Chiquita Lock Removal Hearing Begins
The Chiquita Lock in Cape Coral helps send the city’s (often polluted) canal water through mangrove wetlands instead of directly into the Caloosahatchee. This provides freshwater flow to mangroves, which naturally filter out nutrients and sediment, and in turn improves seagrass habitat and overall water quality.
Now, the City of Cape Coral wants to remove the lock entirely rather than fixing and updating it for improvements that would benefit both boaters and wildlife. The hearing that will decide the fate of the lock officially began Nov. 29 and runs through Dec. 7. A decision on the matter has since been postponed.
In August, SCCF and other nonprofits who had joined together to oppose the lock’s removal were pushed to withdraw as petitioners from the legal challenge, but we continue to support keeping the lock in place.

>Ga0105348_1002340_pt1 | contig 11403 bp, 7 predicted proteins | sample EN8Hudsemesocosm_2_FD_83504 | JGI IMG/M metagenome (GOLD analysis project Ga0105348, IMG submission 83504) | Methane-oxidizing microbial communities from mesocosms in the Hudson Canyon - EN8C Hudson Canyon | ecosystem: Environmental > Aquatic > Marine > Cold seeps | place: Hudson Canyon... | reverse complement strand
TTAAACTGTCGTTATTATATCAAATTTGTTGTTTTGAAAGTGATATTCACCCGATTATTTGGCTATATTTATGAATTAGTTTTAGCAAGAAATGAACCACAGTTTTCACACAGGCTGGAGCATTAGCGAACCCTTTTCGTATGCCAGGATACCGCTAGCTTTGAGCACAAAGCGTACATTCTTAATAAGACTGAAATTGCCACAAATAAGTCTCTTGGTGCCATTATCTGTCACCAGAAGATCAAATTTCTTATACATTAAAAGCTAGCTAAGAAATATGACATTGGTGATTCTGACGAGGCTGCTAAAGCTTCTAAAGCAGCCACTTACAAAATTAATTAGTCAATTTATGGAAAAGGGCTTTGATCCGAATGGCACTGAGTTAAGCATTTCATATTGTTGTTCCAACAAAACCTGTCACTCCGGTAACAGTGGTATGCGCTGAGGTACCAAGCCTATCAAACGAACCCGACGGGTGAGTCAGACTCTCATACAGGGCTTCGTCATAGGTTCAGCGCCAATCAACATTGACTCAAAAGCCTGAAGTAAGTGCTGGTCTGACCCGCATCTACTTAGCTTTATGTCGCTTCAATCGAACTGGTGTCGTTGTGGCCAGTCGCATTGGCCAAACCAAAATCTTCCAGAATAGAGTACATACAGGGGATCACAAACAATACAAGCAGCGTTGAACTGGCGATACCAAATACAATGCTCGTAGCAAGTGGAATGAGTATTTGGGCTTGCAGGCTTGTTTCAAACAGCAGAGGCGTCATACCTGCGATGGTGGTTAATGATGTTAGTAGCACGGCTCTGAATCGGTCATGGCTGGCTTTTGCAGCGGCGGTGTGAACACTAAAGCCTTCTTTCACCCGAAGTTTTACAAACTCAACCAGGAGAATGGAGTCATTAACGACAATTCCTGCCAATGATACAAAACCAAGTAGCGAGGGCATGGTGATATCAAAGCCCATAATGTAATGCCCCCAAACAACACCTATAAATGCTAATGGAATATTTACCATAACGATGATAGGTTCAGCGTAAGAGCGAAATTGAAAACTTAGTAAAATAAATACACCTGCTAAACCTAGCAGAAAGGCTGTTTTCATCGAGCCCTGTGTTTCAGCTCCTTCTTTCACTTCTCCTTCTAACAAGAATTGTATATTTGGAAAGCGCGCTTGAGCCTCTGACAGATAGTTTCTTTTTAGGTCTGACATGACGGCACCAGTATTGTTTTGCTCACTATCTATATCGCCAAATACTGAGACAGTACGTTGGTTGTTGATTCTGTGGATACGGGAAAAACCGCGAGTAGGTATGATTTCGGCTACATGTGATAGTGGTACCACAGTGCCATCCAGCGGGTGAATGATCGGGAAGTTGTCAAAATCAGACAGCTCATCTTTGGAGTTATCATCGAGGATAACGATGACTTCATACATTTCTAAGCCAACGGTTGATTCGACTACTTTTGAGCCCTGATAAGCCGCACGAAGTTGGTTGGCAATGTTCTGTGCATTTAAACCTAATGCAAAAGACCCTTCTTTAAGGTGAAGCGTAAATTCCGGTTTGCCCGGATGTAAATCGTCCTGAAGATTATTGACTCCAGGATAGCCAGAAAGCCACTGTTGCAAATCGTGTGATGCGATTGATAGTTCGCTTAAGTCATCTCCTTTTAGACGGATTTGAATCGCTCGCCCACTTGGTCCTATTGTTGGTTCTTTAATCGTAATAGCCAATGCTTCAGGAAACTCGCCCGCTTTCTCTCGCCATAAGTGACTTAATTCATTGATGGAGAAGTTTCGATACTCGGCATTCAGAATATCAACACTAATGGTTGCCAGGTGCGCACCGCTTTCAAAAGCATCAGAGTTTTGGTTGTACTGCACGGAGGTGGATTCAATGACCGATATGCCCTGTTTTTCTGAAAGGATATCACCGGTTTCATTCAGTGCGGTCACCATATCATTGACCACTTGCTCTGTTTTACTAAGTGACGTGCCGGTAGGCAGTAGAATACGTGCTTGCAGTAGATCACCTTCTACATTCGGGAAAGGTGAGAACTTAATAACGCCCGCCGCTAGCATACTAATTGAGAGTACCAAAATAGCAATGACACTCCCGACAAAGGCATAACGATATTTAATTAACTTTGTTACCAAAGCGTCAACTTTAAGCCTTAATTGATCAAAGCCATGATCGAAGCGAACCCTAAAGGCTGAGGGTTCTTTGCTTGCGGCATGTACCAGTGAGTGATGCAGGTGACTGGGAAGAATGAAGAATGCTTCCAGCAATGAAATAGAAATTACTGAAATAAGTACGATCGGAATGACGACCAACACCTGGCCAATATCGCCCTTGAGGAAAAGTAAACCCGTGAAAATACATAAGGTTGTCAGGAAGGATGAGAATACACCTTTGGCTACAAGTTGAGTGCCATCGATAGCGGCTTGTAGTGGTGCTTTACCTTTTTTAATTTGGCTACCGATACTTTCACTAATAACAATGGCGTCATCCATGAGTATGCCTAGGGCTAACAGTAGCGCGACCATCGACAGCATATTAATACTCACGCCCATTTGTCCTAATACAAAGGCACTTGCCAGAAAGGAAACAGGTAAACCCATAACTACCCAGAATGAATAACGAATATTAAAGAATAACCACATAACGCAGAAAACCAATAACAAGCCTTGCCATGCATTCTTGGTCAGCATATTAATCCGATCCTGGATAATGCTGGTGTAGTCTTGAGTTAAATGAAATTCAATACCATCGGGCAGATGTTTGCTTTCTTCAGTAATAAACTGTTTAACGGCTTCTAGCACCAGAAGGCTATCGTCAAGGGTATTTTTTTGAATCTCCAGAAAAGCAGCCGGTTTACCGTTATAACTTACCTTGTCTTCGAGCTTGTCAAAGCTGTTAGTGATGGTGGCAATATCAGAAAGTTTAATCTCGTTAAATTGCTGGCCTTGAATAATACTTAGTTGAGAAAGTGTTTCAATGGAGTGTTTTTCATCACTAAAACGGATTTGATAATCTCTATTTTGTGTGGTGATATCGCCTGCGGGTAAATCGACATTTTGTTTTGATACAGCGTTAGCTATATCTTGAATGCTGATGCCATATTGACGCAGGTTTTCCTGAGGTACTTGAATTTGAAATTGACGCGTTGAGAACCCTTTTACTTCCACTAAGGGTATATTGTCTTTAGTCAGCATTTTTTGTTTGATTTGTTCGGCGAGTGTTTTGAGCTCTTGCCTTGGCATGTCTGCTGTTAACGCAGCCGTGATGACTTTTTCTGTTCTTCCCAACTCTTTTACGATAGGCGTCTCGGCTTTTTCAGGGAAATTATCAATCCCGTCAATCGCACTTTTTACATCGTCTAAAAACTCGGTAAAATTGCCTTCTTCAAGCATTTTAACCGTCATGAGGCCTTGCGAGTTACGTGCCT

“SCCF opposes the removal of the lock and hopes the city can come up with a solution that can protect wildlife and water quality,” said SCCF Environmental Policy Director Matt DePaolis.
DePaolis noted improvements that could be made to the lock like adding manatee exclusion devices and converting it to a high-speed, two-way lock that could cut down wait times for boaters.
SCCF Now Conducting Water Quality Sampling Near Lock
To document how water quality is being affected near the broken Chiquita Lock, SCCF’s Marine Lab is conducting monthly sampling in the area to measure nitrogen and phosphorus, chlorophyll, and phytoplankton, among other water quality measures.
“Regardless of the decision to either remove the lock entirely, or to fix and upgrade the lock, the Marine Lab will have environmental data to reflect the effects that these decisions have on the environment,” said SCCF Research & Policy Associate Leah Reidenbach.